Eye of the storm

Great Hatred, Little Room: Making Peace in Northern Ireland

Jonathan Powell

Bodley Head, 338pp

Between 1994 and 2007, Jonathan Powell was Tony Blair's chief of staff and chief negotiator in Northern Ireland. His position at the very eye of the storm provides a unique vantage point from which to eavesdrop on the most private machinations of the peace process, all the way from new Labour's awkward "first contact" with Sinn Fein to Ian Paisley’s election as First Minister in May 2007.

Great Hatred, Little Room is suffixed by the joint blessings of Blair, Bill Clinton and Bertie Ahern. They credit Powell with being "midwife" to the end of violent political conflict in Northern Ireland.

Powell makes clear from the outset that this is no impartial account, nor "a comprehensive history of the conflict and its origins", and the resolutely individual perspective is emphasised throughout. What such an approach yields is a considerable wealth of detail, both personal and political, that sheds light on events otherwise clouded in the gunsmoke of history.

Though at times over-loyal to the Blairite agenda, Powell's account is anchored by a universal message: that peace is "not an event but a process", and that communication is crucial.

Yo Zushi is a sub-editor of the New Statesman. His work as a musician is released by Eidola Records.

This article first appeared in the 14 April 2008 issue of the New Statesman, Belief is back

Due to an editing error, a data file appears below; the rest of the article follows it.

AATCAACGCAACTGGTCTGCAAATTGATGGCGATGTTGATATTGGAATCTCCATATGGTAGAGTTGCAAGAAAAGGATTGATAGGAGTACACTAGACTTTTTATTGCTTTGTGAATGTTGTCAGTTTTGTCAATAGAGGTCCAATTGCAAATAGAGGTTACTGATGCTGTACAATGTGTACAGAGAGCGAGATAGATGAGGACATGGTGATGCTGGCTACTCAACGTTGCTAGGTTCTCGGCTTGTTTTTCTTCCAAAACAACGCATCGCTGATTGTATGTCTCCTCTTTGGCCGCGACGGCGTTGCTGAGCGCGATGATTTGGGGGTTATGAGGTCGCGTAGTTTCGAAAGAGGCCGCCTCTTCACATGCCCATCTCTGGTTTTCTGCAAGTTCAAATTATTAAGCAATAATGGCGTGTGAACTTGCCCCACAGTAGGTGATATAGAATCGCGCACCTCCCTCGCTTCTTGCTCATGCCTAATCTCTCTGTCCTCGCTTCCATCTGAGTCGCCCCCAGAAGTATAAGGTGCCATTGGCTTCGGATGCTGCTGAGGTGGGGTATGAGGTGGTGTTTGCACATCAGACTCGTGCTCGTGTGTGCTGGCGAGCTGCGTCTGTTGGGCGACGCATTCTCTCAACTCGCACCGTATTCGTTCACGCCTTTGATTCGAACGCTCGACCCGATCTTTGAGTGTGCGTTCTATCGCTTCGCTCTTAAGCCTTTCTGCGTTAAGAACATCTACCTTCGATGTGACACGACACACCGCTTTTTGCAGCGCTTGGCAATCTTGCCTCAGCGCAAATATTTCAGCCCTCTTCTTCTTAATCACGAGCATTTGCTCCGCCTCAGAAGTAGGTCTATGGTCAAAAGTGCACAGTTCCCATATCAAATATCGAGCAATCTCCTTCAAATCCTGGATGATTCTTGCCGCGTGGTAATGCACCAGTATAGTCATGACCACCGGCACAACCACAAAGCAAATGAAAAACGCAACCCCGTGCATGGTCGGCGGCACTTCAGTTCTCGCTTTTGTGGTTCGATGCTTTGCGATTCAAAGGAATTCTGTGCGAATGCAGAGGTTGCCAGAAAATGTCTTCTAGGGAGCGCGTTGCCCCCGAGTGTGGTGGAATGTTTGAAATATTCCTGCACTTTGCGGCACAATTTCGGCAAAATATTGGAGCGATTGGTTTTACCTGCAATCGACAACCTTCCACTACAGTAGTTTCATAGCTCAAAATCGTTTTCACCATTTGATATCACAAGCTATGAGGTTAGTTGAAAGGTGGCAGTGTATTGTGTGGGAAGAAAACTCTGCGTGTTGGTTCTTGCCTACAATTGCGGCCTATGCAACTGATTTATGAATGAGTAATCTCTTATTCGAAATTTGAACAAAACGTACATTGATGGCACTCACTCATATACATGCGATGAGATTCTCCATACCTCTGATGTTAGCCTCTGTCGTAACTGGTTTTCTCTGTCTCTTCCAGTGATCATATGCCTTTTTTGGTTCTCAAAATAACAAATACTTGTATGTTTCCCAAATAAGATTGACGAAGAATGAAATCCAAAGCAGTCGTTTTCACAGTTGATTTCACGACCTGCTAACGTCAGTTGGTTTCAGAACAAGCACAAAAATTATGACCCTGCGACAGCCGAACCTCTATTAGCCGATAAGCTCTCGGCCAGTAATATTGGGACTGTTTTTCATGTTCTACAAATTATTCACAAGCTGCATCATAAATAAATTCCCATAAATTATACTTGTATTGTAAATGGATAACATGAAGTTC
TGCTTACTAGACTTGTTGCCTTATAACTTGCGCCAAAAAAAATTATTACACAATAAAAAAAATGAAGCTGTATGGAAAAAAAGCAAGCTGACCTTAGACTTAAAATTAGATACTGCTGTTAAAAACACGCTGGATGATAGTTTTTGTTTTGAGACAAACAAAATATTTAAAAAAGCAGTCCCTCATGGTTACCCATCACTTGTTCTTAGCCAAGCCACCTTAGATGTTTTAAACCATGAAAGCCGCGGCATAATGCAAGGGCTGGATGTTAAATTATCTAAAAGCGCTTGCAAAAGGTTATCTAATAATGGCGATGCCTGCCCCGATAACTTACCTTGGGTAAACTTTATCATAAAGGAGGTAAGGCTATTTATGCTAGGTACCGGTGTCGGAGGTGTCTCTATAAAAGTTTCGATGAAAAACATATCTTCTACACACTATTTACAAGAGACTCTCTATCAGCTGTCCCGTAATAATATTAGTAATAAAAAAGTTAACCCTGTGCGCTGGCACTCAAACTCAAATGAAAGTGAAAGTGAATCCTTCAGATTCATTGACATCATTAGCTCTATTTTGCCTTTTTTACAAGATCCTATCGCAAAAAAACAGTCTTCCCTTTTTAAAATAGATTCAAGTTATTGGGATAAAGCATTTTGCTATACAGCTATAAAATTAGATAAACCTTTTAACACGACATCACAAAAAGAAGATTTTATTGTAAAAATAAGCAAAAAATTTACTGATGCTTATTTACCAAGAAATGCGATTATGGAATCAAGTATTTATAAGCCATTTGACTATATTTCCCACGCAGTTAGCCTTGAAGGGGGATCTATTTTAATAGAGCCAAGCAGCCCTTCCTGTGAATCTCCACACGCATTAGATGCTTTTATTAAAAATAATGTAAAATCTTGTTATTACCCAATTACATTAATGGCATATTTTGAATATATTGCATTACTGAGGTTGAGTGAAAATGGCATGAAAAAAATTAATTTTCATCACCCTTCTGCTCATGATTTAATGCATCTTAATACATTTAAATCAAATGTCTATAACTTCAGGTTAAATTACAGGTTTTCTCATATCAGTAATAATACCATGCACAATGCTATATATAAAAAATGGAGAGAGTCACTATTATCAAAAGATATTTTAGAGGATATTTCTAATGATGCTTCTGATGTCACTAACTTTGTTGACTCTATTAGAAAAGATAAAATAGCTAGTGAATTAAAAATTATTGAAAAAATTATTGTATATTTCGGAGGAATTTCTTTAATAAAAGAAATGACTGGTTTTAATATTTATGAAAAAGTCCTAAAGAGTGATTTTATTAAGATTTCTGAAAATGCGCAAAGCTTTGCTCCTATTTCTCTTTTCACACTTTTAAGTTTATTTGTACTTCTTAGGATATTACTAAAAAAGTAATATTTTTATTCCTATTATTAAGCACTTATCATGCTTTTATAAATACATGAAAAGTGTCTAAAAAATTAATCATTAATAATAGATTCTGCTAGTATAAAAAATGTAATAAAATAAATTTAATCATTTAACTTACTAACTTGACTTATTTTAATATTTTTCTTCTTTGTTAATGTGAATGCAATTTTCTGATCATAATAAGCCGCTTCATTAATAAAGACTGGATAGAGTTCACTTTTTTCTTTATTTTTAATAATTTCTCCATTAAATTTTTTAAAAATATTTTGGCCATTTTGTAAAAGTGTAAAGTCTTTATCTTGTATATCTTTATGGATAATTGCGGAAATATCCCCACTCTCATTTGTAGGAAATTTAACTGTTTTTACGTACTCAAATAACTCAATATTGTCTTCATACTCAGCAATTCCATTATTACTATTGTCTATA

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Labour tensions boil over at fractious MPs' meeting

Corbyn supporters and critics clash over fiscal charter U-turn and new group Momentum. 

"A total fucking shambles". That was the verdict of the usually emollient Ben Bradshaw as he left tonight's Parliamentary Labour Party meeting. His words were echoed by MPs from all wings of the party. "I've never seen anything like it," one shadow minister told me. In commitee room 14 of the House of Commons, tensions within the party - over the U-turn on George Osborne's fiscal charter and new Corbynite group Momentum - erupted. 

After a short speech by Jeremy Corbyn, shadow chancellor John McDonnell sought to explain his decision to oppose Osborne's fiscal charter (having supported it just two weeks ago). He cited the change in global economic conditions and the refusal to allow Labour to table an amendment. McDonnell also vowed to assist colleagues in Scotland in challenging the SNP anti-austerity claims. But MPs were left unimpressed. "I don't think I've ever heard a weaker round of applause at the PLP than the one John McDonnell just got," one told me. MPs believe that McDonnell's U-turn was due to his failure to realise that the fiscal charter mandated an absolute budget surplus (leaving no room to borrow to invest), rather than merely a current budget surplus. "A huge joke" was how a furious John Mann described it. He and others were outraged by the lack of consultation over the move. "At 1:45pm he [McDonnell] said he was considering our position and would consult with the PLP and the shadow cabinet," one MP told me. "Then he announces it before 6pm PLP and tomorow's shadow cabinet." 

When former shadow cabinet minister Mary Creagh asked Corbyn about the new group Momentum, which some fear could be used as a vehicle to deselect critical MPs (receiving what was described as a weak response), Richard Burgon, one of the body's directors, offered a lengthy defence and was, one MP said, "just humiliated". He added: "It looked at one point like they weren't even going to let him finish. As the fractious exchanges were overheard by journalists outside, Emily Thornberry appealed to colleagues to stop texting hacks and keep their voices down (within earshot of all). 

After a calmer conference than most expected, tonight's meeting was evidence of how great the tensions within Labour remain. Veteran MPs described it as the worst PLP gathering for 30 years. The fear for all MPs is that they have the potential to get even worse. 

George Eaton is political editor of the New Statesman.